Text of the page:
What did you want to be when you grew up?
Most of us start with one of the obvious choices presented to children: firefighter, veterinarian, ballerina, bus driver. As we grow older, we finetune our career ambitions. We discover our talents, develop interests, learn a range of skills, and start to realize there are all kinds of jobs out there: digital marketing specialist, child psychiatrist, robotics engineer, feng shui consultant.
As young adults entering the job market, even when we think we know what we want to do, we can still find ourselves in unexpected places—and loving it.
Cherry Mahasupachai is one example. Upon graduating from Thailand’s esteemed Chulalongkorn University with a degree in economics, she fully expected to kick off a career in finance. Fast forward to today, and Mahasupachai is happily working in HR for medical solutions company Medtronic.
How did that happen?
We spoke with Mahasupachai to see how this career curveball led to positive personal and professional growth.
Did you ever expect your career to be where it is now?
I never thought I’d be in HR or in the healthcare industry. As students, we study what we’re interested in, or things we might think we want to do in the future, but we don’t really know if we’ll like a field or not until we try it.
I liked mathematics, so I graduated from the faculty of economics. To me that meant business, finance, banking—something to do with numbers. But after graduation, I heard about an open HR position that dealt with labor costs, which caught my interest. When I joined the team, I found that HR isn’t just about recruiting. I realized I could use math (which I love) to understand business and help contribute to an organization. That was a turning point for me.
Now I’ve been working in HR for almost ten years. My expertise is compensation and benefits, and I was just recently offered a chance to become the HR business partner (HRBP) lead for Thailand.
And you’re happy?
Oh, yes. I realized that I like being in HR because it challenges you to understand the overall business, the way each department, project, and employee fits together. That’s how HR professionals provide the most suitable advice to leadership. HR is more than just recruitment or personnel management—we provide consultation and insight to meet larger business goals for the organization as a whole.
Healthcare, as well—it seems impossible that I could work in this industry without any medical background. But that’s given me a chance to learn how our product can save so many lives. I’m very proud that I can contribute to a business that saves and extends human life.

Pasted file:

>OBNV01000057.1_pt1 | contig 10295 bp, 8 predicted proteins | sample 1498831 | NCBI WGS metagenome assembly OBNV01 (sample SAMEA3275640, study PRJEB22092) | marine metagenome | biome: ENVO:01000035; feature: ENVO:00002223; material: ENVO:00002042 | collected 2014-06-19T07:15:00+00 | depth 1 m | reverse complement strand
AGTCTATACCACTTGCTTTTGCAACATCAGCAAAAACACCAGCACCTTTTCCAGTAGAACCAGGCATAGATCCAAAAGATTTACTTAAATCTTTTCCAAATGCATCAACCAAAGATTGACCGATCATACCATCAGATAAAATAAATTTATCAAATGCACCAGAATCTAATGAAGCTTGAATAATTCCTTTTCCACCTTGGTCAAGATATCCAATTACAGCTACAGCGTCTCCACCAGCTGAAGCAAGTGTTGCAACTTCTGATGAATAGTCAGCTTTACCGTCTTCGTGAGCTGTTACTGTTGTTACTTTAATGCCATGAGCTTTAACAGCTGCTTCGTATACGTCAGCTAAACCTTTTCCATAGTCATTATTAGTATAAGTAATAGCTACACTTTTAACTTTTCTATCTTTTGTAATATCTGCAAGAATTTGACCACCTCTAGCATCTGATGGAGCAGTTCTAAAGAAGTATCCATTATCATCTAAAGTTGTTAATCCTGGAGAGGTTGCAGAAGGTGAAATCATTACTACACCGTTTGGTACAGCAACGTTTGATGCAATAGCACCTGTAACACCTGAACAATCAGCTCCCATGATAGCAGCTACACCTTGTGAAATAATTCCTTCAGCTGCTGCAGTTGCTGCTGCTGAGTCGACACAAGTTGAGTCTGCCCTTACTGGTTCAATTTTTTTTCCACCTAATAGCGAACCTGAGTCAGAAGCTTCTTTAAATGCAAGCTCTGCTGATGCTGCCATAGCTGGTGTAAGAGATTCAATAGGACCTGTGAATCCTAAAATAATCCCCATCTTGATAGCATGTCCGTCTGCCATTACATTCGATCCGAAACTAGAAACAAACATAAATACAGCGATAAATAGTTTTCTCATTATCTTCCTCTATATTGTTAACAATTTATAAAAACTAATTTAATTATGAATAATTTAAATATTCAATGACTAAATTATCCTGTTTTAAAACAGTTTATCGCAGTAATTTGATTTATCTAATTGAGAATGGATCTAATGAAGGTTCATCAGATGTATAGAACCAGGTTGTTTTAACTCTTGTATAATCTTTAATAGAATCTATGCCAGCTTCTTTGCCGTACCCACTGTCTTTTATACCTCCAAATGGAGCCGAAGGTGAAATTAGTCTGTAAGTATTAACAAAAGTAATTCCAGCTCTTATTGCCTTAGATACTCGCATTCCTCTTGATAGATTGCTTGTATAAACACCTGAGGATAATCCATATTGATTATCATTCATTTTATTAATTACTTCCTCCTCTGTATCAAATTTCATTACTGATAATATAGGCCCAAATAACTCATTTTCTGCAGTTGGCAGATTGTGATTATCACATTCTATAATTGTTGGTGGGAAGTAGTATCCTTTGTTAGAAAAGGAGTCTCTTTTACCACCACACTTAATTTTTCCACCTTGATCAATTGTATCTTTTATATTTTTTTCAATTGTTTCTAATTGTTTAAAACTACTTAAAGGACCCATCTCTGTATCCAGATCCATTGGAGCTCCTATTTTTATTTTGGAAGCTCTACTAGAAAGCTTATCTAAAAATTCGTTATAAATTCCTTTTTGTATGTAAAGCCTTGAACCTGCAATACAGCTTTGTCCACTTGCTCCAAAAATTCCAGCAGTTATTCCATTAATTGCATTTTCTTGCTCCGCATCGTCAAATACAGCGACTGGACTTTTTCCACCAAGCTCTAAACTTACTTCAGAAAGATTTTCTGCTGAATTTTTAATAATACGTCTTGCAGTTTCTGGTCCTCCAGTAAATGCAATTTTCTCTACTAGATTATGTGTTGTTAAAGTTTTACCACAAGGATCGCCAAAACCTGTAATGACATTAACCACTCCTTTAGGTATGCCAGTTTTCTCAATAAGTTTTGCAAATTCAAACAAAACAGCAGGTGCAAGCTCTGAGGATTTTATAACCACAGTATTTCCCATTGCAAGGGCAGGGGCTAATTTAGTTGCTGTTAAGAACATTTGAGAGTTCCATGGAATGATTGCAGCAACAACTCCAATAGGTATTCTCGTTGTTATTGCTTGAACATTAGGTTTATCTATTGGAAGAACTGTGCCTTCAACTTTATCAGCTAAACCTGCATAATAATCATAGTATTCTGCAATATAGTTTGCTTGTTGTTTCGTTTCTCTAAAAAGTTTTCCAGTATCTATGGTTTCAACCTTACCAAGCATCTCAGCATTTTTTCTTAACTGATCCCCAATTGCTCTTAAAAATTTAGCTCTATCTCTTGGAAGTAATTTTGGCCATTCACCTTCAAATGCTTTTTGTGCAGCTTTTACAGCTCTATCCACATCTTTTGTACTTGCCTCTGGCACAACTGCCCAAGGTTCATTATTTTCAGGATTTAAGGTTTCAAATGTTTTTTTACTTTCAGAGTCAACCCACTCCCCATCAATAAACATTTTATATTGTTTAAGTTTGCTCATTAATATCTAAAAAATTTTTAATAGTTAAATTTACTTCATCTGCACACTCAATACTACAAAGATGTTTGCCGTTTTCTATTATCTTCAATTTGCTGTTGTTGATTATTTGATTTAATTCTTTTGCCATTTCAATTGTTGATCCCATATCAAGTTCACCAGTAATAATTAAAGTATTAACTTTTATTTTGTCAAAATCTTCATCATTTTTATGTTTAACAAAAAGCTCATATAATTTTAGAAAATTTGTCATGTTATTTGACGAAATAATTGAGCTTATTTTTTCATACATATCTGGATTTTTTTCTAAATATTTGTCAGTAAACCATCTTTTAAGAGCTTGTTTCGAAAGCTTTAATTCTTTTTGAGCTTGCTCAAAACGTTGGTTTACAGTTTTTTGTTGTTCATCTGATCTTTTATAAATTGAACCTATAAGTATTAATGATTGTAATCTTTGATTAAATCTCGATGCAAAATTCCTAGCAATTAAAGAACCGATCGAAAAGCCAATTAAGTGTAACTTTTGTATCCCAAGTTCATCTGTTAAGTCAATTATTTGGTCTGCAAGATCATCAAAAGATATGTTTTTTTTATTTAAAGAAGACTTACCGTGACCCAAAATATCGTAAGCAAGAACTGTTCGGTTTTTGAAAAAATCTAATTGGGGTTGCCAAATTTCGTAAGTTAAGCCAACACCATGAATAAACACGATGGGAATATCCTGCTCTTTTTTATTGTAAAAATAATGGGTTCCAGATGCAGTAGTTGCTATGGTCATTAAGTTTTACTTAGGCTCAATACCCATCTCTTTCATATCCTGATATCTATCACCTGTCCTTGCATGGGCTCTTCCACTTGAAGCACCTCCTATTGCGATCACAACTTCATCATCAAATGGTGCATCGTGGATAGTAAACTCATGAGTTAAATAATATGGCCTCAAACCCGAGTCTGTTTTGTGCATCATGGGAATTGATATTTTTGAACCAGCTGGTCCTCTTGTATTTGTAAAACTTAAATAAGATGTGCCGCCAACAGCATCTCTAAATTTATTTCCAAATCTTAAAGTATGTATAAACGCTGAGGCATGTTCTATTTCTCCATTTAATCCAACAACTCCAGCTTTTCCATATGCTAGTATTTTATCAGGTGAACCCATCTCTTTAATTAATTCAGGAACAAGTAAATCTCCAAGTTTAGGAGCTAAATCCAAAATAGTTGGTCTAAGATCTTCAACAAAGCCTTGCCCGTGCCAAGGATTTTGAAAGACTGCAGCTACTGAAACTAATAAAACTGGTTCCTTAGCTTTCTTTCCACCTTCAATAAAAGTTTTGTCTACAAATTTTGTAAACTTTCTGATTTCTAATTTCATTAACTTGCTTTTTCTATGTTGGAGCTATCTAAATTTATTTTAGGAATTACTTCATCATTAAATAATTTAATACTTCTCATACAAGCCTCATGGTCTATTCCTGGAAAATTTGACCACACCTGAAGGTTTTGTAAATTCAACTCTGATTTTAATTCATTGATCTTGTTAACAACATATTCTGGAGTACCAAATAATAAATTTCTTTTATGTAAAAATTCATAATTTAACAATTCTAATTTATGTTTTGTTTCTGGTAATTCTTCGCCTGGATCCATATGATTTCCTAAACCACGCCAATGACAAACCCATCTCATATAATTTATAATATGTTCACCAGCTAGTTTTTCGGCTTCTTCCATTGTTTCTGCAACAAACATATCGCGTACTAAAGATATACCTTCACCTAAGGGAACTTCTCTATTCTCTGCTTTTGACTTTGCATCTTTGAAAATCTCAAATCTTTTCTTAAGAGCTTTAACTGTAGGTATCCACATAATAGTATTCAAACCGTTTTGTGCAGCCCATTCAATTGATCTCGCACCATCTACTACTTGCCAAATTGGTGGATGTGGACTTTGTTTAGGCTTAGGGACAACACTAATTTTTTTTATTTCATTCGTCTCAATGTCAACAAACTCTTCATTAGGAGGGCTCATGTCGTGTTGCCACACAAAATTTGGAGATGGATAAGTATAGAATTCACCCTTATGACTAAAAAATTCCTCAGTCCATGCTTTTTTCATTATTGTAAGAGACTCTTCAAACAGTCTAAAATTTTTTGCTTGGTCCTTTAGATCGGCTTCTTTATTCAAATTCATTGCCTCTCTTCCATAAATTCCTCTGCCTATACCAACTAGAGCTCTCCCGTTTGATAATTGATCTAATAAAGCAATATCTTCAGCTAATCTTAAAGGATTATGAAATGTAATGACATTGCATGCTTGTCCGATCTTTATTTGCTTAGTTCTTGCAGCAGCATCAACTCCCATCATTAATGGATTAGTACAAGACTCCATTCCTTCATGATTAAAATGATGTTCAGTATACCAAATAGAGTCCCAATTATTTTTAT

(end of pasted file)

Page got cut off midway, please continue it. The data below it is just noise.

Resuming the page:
How did getting your MBA fit into your career?
Being in HR means being a business partner. You need a holistic view not only of HR, but also finance, sales, supply chains, etc. GLOBIS helped me understand all the functions of business and how each works together to drive a company. I have never regretted joining GLOBIS for my MBA. It was a life-changing decision. GLOBIS helped me step out from my comfort zone and speak up. Moreover, the career office helped me find a job in Singapore, which led to my position in Thailand, which led me to becoming an HRBP!
What’s the biggest success of your career so far?
I’ve never thought about “success” before . . . I guess I would say each time I receive an opportunity to try new things or take on new challenges in my career, it’s felt like a success.
After graduating from GLOBIS, I got an offer from a Japanese company in Singapore to work in regional HR for their Learning and Development Team. When I moved back to Thailand, I also had chances to support countries within Southeast Asia—Thailand, the Philippines, Vietnam, etc. I launched so many new projects during the time I worked in Singapore and learned so many things from each country. Some of the projects I’ve worked on were created from scratch.
I’d call all those things together a success because all of the opportunities I got led me to becoming a Thailand HRBP lead. Of course, I’m not done. Life is a long journey, and I still have so many new challenges ahead.
What are the biggest struggles you’ve faced?
The current COVID-19 pandemic is the biggest challenge for me. No one expected it, and all the healthcare businesses were impacted. In HR, there are extra challenges. We need to think about how we can keep things running as normal while revenue decreases and still work with fixed operating costs, such as labor. We had to make some tough policy decisions to manage costs. Even though a decision had to be made, and even if that decision objectively made sense, it wasn’t easy to decide. How do you make the right decision when your decision can make a negative impact on a person’s life?
But I learned something important: when you make a decision, you need to think of the impact from every side. You need to have all of the information and really be able to see that broad point of view. You need to gauge the weight of each of option for the organization—because each option has a cost.
What advice do you have for people feeling unsatisfied in their careers?
I believe learning is a lifelong journey. It’s really important that we let ourselves be flexible and try new things as much as we can. That’s how we find out what we like—it’s how we get to know ourselves.
No matter how senior you are or what level in the company you are, there’s always something that you can learn.
In a way, I have never been satisfied with work—working makes me want to take on new challenges and learn something new every day. So to anyone feeling stuck or unsure in their career: just keep learning, think outside the box, and challenge yourself. You never know where your journey will take you.